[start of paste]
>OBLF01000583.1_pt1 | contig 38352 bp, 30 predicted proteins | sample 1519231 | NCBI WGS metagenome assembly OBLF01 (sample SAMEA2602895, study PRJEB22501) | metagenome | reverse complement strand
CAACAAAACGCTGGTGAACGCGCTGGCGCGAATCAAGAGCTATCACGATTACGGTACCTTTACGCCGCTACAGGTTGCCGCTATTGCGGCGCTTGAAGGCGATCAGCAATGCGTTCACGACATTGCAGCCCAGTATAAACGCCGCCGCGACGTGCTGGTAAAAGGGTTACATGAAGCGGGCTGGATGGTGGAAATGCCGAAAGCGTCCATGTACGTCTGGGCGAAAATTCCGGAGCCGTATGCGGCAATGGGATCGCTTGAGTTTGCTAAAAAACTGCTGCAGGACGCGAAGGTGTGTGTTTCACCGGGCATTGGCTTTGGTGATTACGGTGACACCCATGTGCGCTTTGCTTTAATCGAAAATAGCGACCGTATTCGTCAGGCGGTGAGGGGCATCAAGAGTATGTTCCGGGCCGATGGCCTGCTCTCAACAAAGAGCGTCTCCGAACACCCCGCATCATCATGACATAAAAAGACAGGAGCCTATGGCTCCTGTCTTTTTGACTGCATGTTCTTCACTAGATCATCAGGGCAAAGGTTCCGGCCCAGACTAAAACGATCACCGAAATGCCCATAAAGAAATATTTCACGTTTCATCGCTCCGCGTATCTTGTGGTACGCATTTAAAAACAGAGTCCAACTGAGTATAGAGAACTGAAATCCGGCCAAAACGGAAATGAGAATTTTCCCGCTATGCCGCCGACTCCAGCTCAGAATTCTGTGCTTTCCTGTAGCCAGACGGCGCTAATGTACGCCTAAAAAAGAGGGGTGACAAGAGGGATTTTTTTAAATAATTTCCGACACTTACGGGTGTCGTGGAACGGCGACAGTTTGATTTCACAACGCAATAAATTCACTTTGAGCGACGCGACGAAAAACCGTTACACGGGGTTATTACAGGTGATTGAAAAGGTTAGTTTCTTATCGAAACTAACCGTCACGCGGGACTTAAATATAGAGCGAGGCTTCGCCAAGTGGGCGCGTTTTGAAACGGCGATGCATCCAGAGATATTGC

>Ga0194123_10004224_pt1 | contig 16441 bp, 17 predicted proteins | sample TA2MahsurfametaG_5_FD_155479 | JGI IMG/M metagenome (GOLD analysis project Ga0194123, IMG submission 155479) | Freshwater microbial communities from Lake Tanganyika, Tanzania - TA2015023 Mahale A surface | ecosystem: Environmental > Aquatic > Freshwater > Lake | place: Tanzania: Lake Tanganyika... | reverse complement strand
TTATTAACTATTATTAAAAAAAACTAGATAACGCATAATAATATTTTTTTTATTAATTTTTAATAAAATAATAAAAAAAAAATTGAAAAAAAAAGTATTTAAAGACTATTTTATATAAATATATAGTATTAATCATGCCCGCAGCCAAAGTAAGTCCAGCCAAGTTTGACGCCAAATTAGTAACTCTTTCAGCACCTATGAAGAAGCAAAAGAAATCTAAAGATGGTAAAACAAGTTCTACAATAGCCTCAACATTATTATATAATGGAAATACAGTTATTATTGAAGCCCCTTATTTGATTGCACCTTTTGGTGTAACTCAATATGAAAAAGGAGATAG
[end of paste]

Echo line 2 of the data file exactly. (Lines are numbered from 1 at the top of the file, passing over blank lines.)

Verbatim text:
CAACAAAACGCTGGTGAACGCGCTGGCGCGAATCAAGAGCTATCACGATTACGGTACCTTTACGCCGCTACAGGTTGCCGCTATTGCGGCGCTTGAAGGCGATCAGCAATGCGTTCACGACATTGCAGCCCAGTATAAACGCCGCCGCGACGTGCTGGTAAAAGGGTTACATGAAGCGGGCTGGATGGTGGAAATGCCGAAAGCGTCCATGTACGTCTGGGCGAAAATTCCGGAGCCGTATGCGGCAATGGGATCGCTTGAGTTTGCTAAAAAACTGCTGCAGGACGCGAAGGTGTGTGTTTCACCGGGCATTGGCTTTGGTGATTACGGTGACACCCATGTGCGCTTTGCTTTAATCGAAAATAGCGACCGTATTCGTCAGGCGGTGAGGGGCATCAAGAGTATGTTCCGGGCCGATGGCCTGCTCTCAACAAAGAGCGTCTCCGAACACCCCGCATCATCATGACATAAAAAGACAGGAGCCTATGGCTCCTGTCTTTTTGACTGCATGTTCTTCACTAGATCATCAGGGCAAAGGTTCCGGCCCAGACTAAAACGATCACCGAAATGCCCATAAAGAAATATTTCACGTTTCATCGCTCCGCGTATCTTGTGGTACGCATTTAAAAACAGAGTCCAACTGAGTATAGAGAACTGAAATCCGGCCAAAACGGAAATGAGAATTTTCCCGCTATGCCGCCGACTCCAGCTCAGAATTCTGTGCTTTCCTGTAGCCAGACGGCGCTAATGTACGCCTAAAAAAGAGGGGTGACAAGAGGGATTTTTTTAAATAATTTCCGACACTTACGGGTGTCGTGGAACGGCGACAGTTTGATTTCACAACGCAATAAATTCACTTTGAGCGACGCGACGAAAAACCGTTACACGGGGTTATTACAGGTGATTGAAAAGGTTAGTTTCTTATCGAAACTAACCGTCACGCGGGACTTAAATATAGAGCGAGGCTTCGCCAAGTGGGCGCGTTTTGAAACGGCGATGCATCCAGAGATATTGC